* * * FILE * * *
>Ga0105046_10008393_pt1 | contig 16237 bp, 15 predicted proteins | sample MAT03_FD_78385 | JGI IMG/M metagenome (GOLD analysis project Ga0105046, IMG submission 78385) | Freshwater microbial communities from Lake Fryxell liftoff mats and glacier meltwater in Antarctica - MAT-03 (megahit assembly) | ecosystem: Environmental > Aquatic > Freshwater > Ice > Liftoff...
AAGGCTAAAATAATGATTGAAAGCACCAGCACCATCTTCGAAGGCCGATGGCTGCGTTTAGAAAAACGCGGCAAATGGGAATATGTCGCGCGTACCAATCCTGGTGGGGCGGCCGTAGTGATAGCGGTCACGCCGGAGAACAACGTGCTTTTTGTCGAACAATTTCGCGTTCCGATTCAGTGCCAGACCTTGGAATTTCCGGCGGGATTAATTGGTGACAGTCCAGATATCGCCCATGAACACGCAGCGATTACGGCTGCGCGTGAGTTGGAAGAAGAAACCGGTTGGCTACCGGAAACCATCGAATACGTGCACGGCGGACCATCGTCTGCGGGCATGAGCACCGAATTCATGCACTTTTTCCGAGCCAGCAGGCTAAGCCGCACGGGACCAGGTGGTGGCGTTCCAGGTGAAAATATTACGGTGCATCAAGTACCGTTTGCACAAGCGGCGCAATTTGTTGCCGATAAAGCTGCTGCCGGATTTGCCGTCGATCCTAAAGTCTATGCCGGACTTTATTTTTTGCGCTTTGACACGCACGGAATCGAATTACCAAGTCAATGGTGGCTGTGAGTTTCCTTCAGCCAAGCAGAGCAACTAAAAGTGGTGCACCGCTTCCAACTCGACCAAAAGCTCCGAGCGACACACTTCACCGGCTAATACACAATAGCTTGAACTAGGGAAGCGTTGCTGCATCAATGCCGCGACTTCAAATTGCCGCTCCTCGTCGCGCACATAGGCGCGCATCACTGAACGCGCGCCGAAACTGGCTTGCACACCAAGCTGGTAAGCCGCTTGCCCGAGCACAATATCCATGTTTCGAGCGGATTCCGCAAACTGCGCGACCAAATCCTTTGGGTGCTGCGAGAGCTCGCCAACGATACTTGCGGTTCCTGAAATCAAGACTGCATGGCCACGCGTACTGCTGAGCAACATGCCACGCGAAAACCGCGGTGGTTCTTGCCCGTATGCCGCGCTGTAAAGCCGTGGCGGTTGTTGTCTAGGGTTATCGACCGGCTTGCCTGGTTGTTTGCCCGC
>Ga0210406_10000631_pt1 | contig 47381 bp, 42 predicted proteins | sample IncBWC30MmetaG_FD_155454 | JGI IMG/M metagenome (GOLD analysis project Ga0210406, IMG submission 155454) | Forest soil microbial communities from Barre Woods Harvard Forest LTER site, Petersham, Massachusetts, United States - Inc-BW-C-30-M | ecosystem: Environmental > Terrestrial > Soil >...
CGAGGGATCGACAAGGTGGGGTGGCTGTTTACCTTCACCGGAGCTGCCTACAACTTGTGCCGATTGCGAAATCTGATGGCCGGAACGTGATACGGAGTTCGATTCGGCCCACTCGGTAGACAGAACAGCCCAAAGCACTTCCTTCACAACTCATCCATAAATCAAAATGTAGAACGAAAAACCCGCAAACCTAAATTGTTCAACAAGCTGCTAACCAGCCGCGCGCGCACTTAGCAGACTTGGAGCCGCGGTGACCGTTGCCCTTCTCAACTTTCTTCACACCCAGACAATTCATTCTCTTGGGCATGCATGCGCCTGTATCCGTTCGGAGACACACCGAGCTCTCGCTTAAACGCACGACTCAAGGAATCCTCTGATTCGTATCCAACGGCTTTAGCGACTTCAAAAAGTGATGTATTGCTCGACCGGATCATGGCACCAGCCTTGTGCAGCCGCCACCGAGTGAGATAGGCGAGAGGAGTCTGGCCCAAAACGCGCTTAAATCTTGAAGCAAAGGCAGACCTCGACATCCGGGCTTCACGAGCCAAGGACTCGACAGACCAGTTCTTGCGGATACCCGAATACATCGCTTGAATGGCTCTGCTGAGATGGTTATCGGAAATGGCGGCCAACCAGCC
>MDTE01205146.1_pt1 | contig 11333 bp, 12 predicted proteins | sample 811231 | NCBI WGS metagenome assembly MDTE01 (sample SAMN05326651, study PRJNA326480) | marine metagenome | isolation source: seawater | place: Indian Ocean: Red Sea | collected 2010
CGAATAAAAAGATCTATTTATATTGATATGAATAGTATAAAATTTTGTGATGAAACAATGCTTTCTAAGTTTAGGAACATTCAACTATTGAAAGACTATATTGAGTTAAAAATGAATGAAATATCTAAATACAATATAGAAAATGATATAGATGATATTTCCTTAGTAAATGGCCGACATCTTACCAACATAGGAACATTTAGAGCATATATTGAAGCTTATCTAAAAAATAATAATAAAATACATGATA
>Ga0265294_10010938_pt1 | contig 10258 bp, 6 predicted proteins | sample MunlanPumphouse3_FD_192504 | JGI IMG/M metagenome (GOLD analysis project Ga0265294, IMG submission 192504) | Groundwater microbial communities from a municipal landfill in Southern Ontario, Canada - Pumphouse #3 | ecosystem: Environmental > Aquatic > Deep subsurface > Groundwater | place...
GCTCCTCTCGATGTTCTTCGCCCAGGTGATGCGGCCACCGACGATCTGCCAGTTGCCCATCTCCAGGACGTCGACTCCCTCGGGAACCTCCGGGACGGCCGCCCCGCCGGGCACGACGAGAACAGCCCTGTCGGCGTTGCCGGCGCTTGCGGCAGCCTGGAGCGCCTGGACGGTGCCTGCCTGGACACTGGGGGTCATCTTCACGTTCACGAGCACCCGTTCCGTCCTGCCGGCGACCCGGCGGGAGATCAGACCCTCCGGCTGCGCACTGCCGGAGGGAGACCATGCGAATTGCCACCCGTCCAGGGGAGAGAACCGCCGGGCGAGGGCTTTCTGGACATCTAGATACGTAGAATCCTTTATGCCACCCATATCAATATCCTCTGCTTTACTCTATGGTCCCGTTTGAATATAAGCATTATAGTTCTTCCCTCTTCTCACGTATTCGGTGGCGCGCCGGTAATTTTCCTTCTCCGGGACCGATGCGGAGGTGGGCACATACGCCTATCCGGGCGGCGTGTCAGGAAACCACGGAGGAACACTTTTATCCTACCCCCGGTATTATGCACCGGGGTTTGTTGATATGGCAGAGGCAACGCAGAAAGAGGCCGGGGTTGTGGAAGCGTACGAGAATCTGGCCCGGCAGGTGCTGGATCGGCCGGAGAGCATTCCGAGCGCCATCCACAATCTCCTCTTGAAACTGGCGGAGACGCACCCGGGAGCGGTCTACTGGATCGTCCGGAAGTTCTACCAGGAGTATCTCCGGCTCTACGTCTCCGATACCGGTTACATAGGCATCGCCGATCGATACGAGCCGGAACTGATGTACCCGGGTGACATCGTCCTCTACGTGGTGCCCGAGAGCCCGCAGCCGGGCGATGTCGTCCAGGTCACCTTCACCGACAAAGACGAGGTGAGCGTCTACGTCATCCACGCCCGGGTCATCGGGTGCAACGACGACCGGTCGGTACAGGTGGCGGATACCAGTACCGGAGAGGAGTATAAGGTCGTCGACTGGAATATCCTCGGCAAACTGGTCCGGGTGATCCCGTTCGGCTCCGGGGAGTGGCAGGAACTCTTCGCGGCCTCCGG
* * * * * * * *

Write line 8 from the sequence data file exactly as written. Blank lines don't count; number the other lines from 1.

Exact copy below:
GCTCCTCTCGATGTTCTTCGCCCAGGTGATGCGGCCACCGACGATCTGCCAGTTGCCCATCTCCAGGACGTCGACTCCCTCGGGAACCTCCGGGACGGCCGCCCCGCCGGGCACGACGAGAACAGCCCTGTCGGCGTTGCCGGCGCTTGCGGCAGCCTGGAGCGCCTGGACGGTGCCTGCCTGGACACTGGGGGTCATCTTCACGTTCACGAGCACCCGTTCCGTCCTGCCGGCGACCCGGCGGGAGATCAGACCCTCCGGCTGCGCACTGCCGGAGGGAGACCATGCGAATTGCCACCCGTCCAGGGGAGAGAACCGCCGGGCGAGGGCTTTCTGGACATCTAGATACGTAGAATCCTTTATGCCACCCATATCAATATCCTCTGCTTTACTCTATGGTCCCGTTTGAATATAAGCATTATAGTTCTTCCCTCTTCTCACGTATTCGGTGGCGCGCCGGTAATTTTCCTTCTCCGGGACCGATGCGGAGGTGGGCACATACGCCTATCCGGGCGGCGTGTCAGGAAACCACGGAGGAACACTTTTATCCTACCCCCGGTATTATGCACCGGGGTTTGTTGATATGGCAGAGGCAACGCAGAAAGAGGCCGGGGTTGTGGAAGCGTACGAGAATCTGGCCCGGCAGGTGCTGGATCGGCCGGAGAGCATTCCGAGCGCCATCCACAATCTCCTCTTGAAACTGGCGGAGACGCACCCGGGAGCGGTCTACTGGATCGTCCGGAAGTTCTACCAGGAGTATCTCCGGCTCTACGTCTCCGATACCGGTTACATAGGCATCGCCGATCGATACGAGCCGGAACTGATGTACCCGGGTGACATCGTCCTCTACGTGGTGCCCGAGAGCCCGCAGCCGGGCGATGTCGTCCAGGTCACCTTCACCGACAAAGACGAGGTGAGCGTCTACGTCATCCACGCCCGGGTCATCGGGTGCAACGACGACCGGTCGGTACAGGTGGCGGATACCAGTACCGGAGAGGAGTATAAGGTCGTCGACTGGAATATCCTCGGCAAACTGGTCCGGGTGATCCCGTTCGGCTCCGGGGAGTGGCAGGAACTCTTCGCGGCCTCCGG